The second paper received the endorsement of the minister of trade and industry, who requested that Sawtouna formulate a detailed plan for legislative action on the subject of licensing and registration. To this effect, two research papers were presented to Parliament, one on temporary business licenses and the other on implementing a silence is consent rule. These reforms will circumvent bureaucratic bottlenecks and expedite the licensing and registration process for new entrepreneurs. CIPE supported Sawtouna’s research and drafting process by offering content discussions and editing the draft papers.
Using past CIPE projects as examples, YEA developed a wide communications network and built a strong coalition to enhance Sawtouna’s capacity for reform. Promoting a more interactive approach to advocacy, the initiative launched a website for posting and discussing policy papers. To bring credibility to Sawtouna’s recommendations, YEA created a coalition of business leaders, politicians, government officials, and influential private sector organizations. Within this coalition, YEA secured the support of two former prime ministers, along with the minister of industry and trade and the minister of cultural development. In 2008, YEA brought together a group of 11 organizations representing different sectors of Jordan’s economy to sign a memorandum of understanding in support of Sawtouna’s advocacy. This enthusiastic private sector support that the project galvanized, coupled with the close working relationship between Sawtouna and members of parliament, was a driving force for the success of the initiative.
In the phases following the completion of the policy papers, Sawtouna actively reached out to members of parliament and the business community. Sawtouna hosted roundtables and forums with private sector leaders and high profile ministers. These meetings not only emphasized the necessity for reform and ensured recommendations were reviewed, but established YEA as a well-researched and articulate voice for the private sector. The result was that the Ministry of Trade and Industry assigned Sawtouna to work with the Companies Control Directorate, and then invited YEA to join the National Committee for reforming Bankruptcy Law. YEA was subsequently asked to support Jordan’s progress in intellectual property rights by contributing research to a position paper on Jordan’s intellectual property legislation, later submitted to the U.S. Trade Representative by the American Chamber of Commerce in Jordan.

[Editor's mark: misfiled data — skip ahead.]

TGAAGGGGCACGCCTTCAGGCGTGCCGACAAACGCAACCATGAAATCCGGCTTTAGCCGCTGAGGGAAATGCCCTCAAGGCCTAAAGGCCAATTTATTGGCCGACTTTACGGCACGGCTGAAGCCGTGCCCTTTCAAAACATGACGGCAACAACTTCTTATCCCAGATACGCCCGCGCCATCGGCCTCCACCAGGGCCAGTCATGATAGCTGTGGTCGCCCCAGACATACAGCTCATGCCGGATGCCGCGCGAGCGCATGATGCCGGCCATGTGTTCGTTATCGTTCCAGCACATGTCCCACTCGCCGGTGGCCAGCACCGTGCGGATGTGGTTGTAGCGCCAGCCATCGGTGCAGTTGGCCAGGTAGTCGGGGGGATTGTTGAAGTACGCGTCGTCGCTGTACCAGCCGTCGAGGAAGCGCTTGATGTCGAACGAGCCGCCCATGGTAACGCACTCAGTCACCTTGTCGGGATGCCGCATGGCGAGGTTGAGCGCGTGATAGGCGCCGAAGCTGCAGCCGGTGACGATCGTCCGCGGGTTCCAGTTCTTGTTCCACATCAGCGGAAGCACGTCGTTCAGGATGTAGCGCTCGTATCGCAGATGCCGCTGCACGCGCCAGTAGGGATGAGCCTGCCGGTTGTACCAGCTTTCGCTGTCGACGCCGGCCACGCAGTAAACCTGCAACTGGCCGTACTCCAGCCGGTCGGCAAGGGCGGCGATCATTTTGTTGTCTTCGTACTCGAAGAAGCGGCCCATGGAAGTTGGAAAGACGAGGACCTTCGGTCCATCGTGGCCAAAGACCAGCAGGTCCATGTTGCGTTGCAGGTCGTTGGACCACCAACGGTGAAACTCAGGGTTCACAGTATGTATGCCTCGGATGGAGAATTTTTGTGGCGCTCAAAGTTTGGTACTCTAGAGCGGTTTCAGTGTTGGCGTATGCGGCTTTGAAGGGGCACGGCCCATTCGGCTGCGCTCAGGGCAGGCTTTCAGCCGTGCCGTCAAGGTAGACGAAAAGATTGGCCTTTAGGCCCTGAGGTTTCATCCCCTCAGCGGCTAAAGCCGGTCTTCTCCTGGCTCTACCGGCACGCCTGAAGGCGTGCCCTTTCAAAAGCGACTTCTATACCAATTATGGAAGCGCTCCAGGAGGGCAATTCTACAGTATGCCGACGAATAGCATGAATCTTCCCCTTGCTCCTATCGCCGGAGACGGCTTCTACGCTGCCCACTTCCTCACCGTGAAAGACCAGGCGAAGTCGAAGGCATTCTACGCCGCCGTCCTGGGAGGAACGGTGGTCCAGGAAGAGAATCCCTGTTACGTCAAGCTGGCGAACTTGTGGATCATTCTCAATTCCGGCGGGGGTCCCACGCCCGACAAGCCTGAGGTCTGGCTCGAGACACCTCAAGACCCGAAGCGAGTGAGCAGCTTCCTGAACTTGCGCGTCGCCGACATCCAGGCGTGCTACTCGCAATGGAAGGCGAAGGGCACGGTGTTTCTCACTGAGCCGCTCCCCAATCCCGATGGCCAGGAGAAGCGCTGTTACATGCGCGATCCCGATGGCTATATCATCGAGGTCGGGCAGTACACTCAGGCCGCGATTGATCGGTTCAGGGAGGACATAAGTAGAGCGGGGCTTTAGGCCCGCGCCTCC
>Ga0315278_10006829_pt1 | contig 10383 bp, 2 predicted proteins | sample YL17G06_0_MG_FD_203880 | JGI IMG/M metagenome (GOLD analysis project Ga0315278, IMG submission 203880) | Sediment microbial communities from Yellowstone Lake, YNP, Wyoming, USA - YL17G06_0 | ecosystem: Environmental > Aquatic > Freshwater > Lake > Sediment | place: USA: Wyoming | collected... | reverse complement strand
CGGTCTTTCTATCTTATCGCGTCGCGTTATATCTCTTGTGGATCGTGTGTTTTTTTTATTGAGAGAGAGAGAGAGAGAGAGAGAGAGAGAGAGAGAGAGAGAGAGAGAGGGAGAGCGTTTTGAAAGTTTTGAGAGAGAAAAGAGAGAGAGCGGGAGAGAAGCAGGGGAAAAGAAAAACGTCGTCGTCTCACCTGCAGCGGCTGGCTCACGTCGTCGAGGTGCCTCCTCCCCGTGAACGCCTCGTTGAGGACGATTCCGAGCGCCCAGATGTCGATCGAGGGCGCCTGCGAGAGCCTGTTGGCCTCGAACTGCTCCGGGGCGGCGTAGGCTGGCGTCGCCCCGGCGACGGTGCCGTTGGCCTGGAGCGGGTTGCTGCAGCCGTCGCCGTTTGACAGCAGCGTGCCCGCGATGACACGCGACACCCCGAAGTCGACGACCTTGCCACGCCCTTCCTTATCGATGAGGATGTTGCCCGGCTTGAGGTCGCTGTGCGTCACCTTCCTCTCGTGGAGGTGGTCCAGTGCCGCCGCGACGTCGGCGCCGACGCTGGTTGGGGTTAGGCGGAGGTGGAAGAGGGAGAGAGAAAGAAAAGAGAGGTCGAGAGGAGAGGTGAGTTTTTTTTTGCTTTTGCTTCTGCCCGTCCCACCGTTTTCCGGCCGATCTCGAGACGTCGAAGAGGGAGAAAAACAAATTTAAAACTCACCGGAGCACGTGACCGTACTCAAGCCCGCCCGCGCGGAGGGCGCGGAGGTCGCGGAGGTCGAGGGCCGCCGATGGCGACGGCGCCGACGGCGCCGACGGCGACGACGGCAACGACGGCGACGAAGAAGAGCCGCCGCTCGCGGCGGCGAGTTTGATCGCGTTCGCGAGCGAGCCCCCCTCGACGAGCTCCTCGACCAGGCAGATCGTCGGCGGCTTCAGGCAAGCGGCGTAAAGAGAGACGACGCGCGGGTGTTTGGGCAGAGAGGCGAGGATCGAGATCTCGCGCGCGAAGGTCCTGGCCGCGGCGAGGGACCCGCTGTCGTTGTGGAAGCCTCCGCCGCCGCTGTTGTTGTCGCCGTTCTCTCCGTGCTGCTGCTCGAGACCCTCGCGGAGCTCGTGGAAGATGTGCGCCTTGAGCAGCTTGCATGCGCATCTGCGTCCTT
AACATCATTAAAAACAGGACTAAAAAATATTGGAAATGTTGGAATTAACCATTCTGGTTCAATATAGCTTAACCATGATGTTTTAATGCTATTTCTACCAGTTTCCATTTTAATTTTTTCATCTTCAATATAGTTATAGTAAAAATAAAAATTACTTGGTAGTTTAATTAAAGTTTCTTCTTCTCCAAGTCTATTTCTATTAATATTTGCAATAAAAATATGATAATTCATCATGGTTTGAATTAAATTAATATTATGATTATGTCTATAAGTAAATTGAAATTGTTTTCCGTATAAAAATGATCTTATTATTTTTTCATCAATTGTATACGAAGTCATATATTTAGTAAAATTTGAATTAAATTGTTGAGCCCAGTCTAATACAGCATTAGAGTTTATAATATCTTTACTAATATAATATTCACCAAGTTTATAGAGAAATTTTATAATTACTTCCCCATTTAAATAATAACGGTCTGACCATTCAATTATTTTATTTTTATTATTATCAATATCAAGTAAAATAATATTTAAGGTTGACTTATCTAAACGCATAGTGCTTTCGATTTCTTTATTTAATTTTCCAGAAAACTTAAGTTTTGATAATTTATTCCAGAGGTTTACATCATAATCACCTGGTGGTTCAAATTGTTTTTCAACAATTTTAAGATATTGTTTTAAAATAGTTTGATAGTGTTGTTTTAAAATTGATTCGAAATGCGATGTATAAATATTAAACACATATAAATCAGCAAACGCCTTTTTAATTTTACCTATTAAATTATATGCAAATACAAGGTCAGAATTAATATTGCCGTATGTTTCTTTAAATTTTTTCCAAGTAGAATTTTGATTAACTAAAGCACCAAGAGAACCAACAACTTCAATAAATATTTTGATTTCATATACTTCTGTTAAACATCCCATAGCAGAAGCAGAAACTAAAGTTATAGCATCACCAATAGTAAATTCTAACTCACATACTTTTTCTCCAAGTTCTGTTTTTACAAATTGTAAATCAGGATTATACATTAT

The activities described in this case study were funded by the National Endowment for Democracy.
“Entrepreneurship is the Solution,” YEA Newsletter, March 2009.
“The Young Entrepreneurs Association’s Advocacy Role in Jordan,” Presentation
by Laith Al-Qasem, CIPE Middle East and North Africa Economic Reform Roundtable, June 19-21, 2008.
This article was featured in CIPE's most recent publication, Strategies for Policy Reform, Volume 2: Engaging Entrepreneurs in Democractic Governance, also available for Amazon Kindle